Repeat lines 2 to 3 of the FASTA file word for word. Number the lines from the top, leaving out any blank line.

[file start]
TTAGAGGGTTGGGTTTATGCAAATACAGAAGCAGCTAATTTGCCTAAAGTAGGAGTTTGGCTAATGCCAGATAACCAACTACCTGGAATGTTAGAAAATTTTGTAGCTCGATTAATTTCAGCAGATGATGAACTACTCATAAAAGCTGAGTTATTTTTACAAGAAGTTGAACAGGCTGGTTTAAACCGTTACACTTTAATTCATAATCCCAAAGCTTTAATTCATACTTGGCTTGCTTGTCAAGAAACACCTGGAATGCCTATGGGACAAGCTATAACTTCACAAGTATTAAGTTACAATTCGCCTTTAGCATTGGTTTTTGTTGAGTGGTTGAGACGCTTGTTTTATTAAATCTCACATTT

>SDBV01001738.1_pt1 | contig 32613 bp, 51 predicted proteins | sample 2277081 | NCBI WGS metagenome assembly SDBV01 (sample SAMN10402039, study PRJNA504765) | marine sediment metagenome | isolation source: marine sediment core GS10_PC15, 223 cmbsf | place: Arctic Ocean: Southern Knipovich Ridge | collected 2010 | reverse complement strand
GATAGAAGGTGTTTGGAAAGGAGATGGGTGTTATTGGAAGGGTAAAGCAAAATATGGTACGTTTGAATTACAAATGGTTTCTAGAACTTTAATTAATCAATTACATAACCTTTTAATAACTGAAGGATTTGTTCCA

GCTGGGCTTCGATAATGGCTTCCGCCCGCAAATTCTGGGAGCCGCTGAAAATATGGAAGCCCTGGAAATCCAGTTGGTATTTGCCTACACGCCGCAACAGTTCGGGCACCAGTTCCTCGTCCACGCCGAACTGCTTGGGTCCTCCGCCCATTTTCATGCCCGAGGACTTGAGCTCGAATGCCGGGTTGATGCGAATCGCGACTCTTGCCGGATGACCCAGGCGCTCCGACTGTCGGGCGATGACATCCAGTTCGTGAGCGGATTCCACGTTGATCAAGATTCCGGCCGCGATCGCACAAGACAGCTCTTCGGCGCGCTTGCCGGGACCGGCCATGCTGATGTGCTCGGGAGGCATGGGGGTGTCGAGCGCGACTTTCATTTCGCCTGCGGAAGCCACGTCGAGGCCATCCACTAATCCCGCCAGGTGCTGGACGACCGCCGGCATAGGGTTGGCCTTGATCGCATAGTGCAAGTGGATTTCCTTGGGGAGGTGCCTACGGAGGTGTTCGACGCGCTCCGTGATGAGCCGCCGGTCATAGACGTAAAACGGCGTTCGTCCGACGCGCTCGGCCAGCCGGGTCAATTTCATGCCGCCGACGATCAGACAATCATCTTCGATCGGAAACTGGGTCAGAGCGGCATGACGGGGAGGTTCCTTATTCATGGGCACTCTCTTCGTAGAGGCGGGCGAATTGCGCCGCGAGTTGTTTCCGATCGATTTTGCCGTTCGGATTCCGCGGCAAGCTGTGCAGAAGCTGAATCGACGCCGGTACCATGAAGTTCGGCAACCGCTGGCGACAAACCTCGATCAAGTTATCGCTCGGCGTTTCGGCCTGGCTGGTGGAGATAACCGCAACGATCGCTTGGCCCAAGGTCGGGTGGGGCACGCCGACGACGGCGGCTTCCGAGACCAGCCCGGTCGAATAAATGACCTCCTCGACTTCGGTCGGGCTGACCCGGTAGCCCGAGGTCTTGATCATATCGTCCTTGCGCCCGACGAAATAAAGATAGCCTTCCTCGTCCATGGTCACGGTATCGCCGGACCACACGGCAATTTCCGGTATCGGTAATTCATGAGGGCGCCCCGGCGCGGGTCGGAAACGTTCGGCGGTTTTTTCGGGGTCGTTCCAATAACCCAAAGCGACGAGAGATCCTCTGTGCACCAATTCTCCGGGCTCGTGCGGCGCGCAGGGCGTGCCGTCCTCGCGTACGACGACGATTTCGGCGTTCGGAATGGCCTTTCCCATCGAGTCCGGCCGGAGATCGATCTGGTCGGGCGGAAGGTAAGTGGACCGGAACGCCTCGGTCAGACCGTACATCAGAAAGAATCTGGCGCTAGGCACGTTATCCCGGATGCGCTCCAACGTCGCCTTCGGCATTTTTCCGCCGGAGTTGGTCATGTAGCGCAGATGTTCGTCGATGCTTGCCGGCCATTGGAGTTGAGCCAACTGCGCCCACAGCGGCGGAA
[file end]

>SDBV01001738.1_pt1 | contig 32613 bp, 51 predicted proteins | sample 2277081 | NCBI WGS metagenome assembly SDBV01 (sample SAMN10402039, study PRJNA504765) | marine sediment metagenome | isolation source: marine sediment core GS10_PC15, 223 cmbsf | place: Arctic Ocean: Southern Knipovich Ridge | collected 2010 | reverse complement strand
GATAGAAGGTGTTTGGAAAGGAGATGGGTGTTATTGGAAGGGTAAAGCAAAATATGGTACGTTTGAATTACAAATGGTTTCTAGAACTTTAATTAATCAATTACATAACCTTTTAATAACTGAAGGATTTGTTCCA